• anti-drug antibody;
  • drug adduct;
  • drug hypersensitivity;
  • sulphamethoxazole;
  • sulphonamide


Background Sulphonamide antimicrobials, such as sulphamethoxazole (SMX), provide effective infection prophylaxis in immunocompromised patients, but can lead to drug hypersensitivity (HS) reactions. These reactions also occur in dogs, with a similar time course and clinical presentation as seen in humans.

Objectives Drug-serum adducts and anti-drug antibodies have been identified in sulphonamide HS humans. The aim of this study was to determine whether similar markers were present in dogs with sulphonamide HS.

Methods Thirty-four privately owned sulphonamide HS dogs, 10 sulphonamide-‘tolerant’ dogs, 18 sulphonamide-naïve dogs, and four dogs experimentally dosed with SMX and the oxidative metabolite SMX-nitroso, were tested for drug-serum adducts by immunoblotting, and anti-drug antibodies by ELISA.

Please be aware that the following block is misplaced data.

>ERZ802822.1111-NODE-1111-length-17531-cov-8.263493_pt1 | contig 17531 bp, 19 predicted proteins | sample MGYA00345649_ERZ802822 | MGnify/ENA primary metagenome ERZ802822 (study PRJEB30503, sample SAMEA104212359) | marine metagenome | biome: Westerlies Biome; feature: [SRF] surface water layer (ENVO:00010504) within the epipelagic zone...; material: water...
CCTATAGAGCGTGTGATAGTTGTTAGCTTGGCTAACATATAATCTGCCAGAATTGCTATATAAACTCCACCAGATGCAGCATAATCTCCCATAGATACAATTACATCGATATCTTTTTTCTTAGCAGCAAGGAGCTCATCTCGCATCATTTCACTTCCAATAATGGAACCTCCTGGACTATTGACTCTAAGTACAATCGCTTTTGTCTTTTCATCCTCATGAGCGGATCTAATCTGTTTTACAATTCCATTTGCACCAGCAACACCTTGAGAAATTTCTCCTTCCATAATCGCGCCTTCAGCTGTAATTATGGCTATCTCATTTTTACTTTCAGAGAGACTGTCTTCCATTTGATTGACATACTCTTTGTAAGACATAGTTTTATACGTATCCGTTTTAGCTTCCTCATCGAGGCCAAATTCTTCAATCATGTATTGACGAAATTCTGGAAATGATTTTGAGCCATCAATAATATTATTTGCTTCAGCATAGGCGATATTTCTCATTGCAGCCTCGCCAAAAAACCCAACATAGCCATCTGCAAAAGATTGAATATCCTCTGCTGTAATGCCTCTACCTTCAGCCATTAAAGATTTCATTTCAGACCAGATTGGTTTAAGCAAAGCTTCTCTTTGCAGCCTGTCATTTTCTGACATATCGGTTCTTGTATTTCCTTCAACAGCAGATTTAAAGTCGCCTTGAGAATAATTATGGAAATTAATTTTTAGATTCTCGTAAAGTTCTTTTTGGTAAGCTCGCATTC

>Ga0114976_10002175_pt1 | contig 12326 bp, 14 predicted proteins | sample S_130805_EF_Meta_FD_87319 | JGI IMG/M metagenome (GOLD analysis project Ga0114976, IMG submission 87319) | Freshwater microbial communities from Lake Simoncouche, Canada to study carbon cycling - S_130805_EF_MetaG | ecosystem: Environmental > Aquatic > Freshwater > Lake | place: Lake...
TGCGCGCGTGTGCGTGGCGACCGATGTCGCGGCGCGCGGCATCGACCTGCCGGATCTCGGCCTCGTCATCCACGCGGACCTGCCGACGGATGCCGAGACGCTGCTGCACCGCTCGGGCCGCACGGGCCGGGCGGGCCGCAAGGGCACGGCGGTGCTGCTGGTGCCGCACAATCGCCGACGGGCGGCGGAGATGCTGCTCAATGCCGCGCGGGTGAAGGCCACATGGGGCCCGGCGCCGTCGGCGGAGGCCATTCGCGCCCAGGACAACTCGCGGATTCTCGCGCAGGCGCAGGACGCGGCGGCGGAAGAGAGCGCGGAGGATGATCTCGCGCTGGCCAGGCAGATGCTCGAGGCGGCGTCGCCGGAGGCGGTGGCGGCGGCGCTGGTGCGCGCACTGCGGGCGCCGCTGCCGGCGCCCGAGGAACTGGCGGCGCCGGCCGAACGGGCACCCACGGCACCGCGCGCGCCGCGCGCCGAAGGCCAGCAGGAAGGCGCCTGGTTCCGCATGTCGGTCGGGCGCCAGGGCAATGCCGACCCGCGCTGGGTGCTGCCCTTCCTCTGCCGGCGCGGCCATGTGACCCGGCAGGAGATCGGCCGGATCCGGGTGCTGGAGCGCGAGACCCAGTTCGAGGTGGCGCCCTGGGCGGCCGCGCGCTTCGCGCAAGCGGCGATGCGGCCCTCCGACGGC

Results Sulphonamide–serum adducts were found in 10/20 HS dogs tested (50%), but in no tolerant dogs. Anti-sulphonamide IgG antibodies were detected in 17/34 HS dogs (50%), but in only one tolerant dog; antibody absorbance values were significantly higher in HS dogs. There was a significant association between the presence of sulphonamide–serum adducts and anti-sulphonamide antibodies (P=0.009). Anti-drug antibodies were also found in dogs experimentally dosed with SMX-nitroso followed by SMX, but not in a dog dosed with drug vehicle, followed by SMX.

Conclusion Similar humoral markers are present in dogs and humans with sulphonamide HS, supporting the use of dogs as a naturally occurring model for this syndrome in humans. These data suggest the potential use of drug-serum adducts and anti-drug antibodies as markers for sulphonamide HS. Preliminary data indicate that anti-sulphonamide antibodies may be triggered by the SMX-nitroso metabolite, not by the parent drug, in dogs.